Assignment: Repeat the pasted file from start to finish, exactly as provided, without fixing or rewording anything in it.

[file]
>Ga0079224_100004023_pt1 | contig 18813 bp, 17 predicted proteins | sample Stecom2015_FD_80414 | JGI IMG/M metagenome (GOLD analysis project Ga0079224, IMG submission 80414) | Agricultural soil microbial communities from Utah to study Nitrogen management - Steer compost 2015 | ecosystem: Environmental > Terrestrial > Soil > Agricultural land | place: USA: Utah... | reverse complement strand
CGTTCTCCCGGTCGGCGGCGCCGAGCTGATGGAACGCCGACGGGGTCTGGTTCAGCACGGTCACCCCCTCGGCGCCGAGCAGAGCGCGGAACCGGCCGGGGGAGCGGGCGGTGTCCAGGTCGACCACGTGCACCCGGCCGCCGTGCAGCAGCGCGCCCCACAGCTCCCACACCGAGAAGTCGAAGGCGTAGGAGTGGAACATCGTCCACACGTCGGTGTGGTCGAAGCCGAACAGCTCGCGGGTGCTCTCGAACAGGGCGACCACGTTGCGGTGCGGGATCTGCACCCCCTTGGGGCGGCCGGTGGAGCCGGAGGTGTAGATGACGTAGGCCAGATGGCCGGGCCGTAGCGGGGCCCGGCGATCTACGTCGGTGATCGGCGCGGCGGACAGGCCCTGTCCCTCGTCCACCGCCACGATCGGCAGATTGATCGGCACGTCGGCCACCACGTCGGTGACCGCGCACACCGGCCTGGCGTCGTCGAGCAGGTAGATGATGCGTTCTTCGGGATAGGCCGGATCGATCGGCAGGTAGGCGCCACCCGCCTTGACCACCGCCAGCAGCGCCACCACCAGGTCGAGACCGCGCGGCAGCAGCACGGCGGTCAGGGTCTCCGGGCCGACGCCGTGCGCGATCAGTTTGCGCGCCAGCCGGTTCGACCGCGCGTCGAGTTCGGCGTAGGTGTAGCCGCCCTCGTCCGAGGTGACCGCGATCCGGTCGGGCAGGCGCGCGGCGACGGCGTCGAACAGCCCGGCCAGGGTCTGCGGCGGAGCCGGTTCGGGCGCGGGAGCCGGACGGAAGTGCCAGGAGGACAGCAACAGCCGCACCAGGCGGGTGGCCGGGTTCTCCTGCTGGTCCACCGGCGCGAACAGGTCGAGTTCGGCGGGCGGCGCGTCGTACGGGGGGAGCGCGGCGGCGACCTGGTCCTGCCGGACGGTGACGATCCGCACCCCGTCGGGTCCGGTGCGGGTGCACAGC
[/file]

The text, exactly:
>Ga0079224_100004023_pt1 | contig 18813 bp, 17 predicted proteins | sample Stecom2015_FD_80414 | JGI IMG/M metagenome (GOLD analysis project Ga0079224, IMG submission 80414) | Agricultural soil microbial communities from Utah to study Nitrogen management - Steer compost 2015 | ecosystem: Environmental > Terrestrial > Soil > Agricultural land | place: USA: Utah... | reverse complement strand
CGTTCTCCCGGTCGGCGGCGCCGAGCTGATGGAACGCCGACGGGGTCTGGTTCAGCACGGTCACCCCCTCGGCGCCGAGCAGAGCGCGGAACCGGCCGGGGGAGCGGGCGGTGTCCAGGTCGACCACGTGCACCCGGCCGCCGTGCAGCAGCGCGCCCCACAGCTCCCACACCGAGAAGTCGAAGGCGTAGGAGTGGAACATCGTCCACACGTCGGTGTGGTCGAAGCCGAACAGCTCGCGGGTGCTCTCGAACAGGGCGACCACGTTGCGGTGCGGGATCTGCACCCCCTTGGGGCGGCCGGTGGAGCCGGAGGTGTAGATGACGTAGGCCAGATGGCCGGGCCGTAGCGGGGCCCGGCGATCTACGTCGGTGATCGGCGCGGCGGACAGGCCCTGTCCCTCGTCCACCGCCACGATCGGCAGATTGATCGGCACGTCGGCCACCACGTCGGTGACCGCGCACACCGGCCTGGCGTCGTCGAGCAGGTAGATGATGCGTTCTTCGGGATAGGCCGGATCGATCGGCAGGTAGGCGCCACCCGCCTTGACCACCGCCAGCAGCGCCACCACCAGGTCGAGACCGCGCGGCAGCAGCACGGCGGTCAGGGTCTCCGGGCCGACGCCGTGCGCGATCAGTTTGCGCGCCAGCCGGTTCGACCGCGCGTCGAGTTCGGCGTAGGTGTAGCCGCCCTCGTCCGAGGTGACCGCGATCCGGTCGGGCAGGCGCGCGGCGACGGCGTCGAACAGCCCGGCCAGGGTCTGCGGCGGAGCCGGTTCGGGCGCGGGAGCCGGACGGAAGTGCCAGGAGGACAGCAACAGCCGCACCAGGCGGGTGGCCGGGTTCTCCTGCTGGTCCACCGGCGCGAACAGGTCGAGTTCGGCGGGCGGCGCGTCGTACGGGGGGAGCGCGGCGGCGACCTGGTCCTGCCGGACGGTGACGATCCGCACCCCGTCGGGTCCGGTGCGGGTGCACAGC